Everyone has goals. Some have big goals, some have little goals, and some have none at all. No matter what kinds of goals they have, though, it has a great impact on their lives. There is a quote from Arnold Toynbee that says, “It is a paradoxical but profoundly true and important principle of life that the most likely way to reach a goal is to be aiming not at that goal itself, but at some more ambitious goal beyond it.” Basically, we should aim higher. I remember last year’s senior quote: “Aim for the moon. If you miss, you will land among the stars.” Obviously, this seems to be an important concept.
This applies in all facets of life. Take running for example. I’m not the fastest runner every year during the mile, but there’s a reason I keep getting better every year. If I start out thinking that there are four laps left, I wear myself out before I can finish. I’ve discovered that if I pretend like I have to run eight laps, the first four go by in no time at all and I’m done! I always find the run goes by faster when I aim for the much loftier goal of two miles, even if I don’t actually run it.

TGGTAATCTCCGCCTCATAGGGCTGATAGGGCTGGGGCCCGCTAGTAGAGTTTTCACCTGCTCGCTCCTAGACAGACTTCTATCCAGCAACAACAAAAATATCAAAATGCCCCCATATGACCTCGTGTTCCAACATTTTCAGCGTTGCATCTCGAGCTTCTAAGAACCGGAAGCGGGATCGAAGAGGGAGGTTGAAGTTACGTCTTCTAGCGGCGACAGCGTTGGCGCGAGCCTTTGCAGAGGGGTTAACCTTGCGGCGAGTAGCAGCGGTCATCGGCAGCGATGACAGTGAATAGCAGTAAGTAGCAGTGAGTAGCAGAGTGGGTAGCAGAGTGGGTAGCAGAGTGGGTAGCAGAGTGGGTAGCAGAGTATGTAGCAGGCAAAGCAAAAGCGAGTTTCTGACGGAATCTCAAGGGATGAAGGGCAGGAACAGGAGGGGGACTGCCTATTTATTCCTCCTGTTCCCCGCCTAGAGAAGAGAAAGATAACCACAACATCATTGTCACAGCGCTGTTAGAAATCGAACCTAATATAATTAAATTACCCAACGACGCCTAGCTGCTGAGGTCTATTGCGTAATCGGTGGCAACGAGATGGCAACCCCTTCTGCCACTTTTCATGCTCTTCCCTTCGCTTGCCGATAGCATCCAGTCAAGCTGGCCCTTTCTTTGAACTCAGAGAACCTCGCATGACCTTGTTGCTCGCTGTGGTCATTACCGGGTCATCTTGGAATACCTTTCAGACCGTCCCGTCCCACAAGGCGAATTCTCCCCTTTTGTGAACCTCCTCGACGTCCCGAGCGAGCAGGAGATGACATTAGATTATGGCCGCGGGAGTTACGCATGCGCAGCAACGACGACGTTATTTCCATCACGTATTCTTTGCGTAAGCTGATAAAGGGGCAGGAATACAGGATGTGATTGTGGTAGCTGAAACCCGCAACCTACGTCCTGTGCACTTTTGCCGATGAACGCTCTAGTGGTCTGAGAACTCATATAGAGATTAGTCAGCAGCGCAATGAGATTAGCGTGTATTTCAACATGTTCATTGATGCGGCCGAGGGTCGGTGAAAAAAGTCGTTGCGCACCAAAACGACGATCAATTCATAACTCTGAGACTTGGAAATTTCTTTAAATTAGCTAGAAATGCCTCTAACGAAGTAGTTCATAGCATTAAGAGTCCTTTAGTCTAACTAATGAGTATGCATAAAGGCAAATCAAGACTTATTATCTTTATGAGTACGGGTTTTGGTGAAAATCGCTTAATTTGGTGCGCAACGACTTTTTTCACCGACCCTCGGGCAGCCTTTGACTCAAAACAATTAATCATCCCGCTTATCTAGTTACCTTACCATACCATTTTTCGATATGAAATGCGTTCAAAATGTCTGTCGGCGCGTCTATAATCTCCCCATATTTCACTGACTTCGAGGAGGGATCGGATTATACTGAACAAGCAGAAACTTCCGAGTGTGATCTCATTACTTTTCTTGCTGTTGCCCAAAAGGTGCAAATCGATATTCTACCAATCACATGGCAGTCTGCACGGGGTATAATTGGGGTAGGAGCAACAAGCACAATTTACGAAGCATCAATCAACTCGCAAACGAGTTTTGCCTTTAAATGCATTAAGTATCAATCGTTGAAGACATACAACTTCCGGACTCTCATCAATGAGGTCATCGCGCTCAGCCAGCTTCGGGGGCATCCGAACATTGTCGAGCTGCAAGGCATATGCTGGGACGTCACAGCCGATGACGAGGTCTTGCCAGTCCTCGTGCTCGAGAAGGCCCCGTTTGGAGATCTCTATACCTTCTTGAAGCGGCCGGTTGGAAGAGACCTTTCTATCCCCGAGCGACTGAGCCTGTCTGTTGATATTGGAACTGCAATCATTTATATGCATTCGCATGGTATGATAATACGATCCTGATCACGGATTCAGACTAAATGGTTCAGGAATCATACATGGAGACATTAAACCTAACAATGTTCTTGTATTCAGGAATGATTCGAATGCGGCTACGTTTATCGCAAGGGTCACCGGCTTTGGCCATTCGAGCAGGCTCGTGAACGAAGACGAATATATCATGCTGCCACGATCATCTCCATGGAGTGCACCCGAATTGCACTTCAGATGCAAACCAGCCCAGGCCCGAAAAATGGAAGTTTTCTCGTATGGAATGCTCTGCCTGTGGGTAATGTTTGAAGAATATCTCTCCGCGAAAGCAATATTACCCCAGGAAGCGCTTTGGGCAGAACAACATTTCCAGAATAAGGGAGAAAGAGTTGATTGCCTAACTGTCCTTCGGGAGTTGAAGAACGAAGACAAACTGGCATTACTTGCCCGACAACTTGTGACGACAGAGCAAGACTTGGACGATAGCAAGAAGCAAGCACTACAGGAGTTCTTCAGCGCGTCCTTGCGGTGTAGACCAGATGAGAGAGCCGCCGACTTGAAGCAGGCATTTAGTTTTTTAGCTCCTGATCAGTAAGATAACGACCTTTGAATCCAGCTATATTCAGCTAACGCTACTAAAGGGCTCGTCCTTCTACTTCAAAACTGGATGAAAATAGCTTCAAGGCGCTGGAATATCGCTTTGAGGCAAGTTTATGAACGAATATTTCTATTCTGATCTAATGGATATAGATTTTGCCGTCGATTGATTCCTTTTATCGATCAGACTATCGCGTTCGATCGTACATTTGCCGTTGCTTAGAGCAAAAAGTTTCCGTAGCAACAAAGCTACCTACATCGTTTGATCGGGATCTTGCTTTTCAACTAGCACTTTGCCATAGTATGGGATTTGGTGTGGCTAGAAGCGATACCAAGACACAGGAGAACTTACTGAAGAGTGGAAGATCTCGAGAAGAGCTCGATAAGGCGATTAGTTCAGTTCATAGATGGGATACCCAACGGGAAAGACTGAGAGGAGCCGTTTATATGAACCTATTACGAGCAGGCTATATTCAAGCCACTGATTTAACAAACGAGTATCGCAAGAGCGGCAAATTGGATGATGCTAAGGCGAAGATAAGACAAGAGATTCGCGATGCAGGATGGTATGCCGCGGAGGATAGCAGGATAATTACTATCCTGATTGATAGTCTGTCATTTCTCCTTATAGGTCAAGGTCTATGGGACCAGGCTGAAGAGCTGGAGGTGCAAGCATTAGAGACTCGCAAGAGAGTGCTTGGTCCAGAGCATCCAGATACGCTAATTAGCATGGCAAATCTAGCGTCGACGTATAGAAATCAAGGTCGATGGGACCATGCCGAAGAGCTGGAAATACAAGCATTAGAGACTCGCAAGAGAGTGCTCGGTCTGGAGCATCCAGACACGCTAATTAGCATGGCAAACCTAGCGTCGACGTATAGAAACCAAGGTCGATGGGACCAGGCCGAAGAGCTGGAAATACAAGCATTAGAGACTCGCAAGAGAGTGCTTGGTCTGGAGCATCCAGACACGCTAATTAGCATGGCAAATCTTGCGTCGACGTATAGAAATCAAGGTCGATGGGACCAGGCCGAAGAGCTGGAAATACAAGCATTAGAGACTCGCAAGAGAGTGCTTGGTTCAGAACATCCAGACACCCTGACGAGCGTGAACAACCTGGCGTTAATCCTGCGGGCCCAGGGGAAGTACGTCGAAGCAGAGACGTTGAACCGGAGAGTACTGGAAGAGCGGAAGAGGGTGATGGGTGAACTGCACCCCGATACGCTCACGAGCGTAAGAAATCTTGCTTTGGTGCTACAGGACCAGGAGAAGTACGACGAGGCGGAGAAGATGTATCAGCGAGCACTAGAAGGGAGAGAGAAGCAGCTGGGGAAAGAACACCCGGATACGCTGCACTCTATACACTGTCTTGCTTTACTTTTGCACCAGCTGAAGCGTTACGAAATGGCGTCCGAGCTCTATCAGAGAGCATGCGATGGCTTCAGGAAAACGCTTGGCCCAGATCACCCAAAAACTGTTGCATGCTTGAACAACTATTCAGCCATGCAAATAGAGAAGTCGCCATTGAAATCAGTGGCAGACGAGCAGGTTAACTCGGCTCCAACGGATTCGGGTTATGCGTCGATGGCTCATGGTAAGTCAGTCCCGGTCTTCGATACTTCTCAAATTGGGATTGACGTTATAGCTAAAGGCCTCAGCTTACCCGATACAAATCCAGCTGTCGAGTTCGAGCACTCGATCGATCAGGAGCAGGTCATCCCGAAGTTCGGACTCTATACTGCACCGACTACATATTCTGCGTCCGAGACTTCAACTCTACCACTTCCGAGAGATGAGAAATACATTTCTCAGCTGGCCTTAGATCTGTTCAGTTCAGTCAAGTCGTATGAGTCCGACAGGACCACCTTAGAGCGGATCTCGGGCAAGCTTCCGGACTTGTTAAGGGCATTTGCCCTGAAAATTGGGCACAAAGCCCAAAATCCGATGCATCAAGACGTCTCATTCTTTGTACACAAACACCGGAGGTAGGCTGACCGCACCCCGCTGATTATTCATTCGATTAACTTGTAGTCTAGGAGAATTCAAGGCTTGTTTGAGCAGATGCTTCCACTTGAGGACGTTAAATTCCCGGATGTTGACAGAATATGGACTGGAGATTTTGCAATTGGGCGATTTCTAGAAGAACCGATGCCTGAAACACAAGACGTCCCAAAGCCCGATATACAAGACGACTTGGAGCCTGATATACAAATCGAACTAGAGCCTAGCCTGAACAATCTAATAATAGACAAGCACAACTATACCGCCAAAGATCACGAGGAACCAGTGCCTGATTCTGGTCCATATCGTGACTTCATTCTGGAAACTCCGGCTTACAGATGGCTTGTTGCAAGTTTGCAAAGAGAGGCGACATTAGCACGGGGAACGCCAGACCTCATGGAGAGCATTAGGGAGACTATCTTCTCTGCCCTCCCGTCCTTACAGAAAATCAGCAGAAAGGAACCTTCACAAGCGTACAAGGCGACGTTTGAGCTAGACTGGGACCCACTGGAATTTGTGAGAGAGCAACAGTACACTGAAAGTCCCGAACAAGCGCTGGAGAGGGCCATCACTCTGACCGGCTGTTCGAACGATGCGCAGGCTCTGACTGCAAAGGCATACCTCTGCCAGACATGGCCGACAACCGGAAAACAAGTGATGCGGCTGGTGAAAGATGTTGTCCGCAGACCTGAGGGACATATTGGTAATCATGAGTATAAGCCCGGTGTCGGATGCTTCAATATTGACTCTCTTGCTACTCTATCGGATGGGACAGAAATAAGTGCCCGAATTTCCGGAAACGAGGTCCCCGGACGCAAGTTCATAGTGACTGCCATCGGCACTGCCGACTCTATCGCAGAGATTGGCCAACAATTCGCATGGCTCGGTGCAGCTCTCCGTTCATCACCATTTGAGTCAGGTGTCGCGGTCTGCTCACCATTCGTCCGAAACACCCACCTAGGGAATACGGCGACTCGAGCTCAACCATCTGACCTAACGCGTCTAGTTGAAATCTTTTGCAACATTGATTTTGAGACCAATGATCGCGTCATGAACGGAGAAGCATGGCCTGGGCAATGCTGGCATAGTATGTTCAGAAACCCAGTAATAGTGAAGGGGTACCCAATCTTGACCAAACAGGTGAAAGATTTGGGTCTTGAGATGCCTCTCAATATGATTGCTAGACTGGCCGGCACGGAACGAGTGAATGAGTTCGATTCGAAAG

Of course this also applies in the work world. When I am closing the store, I usually get off work around 11:00. If I aim right for 11, I will get out later than that. The main idea with getting out earlier is to aim for some really amazing goal. Usually my goal is to have everything finished by 10:35. Now, this doesn’t mean I get out that early, but what it means is I try harder, and I might get out as early as 10:45. This really helps me and it is a big reason why I find this strategy helpful.
Goals are a unique concept. They can help us or hurt us, depending on where we set them or whether we set them at all. They apply everywhere, even in this very essay. I aimed for 400 words, and I didn’t quite get there, but I at least got 350.
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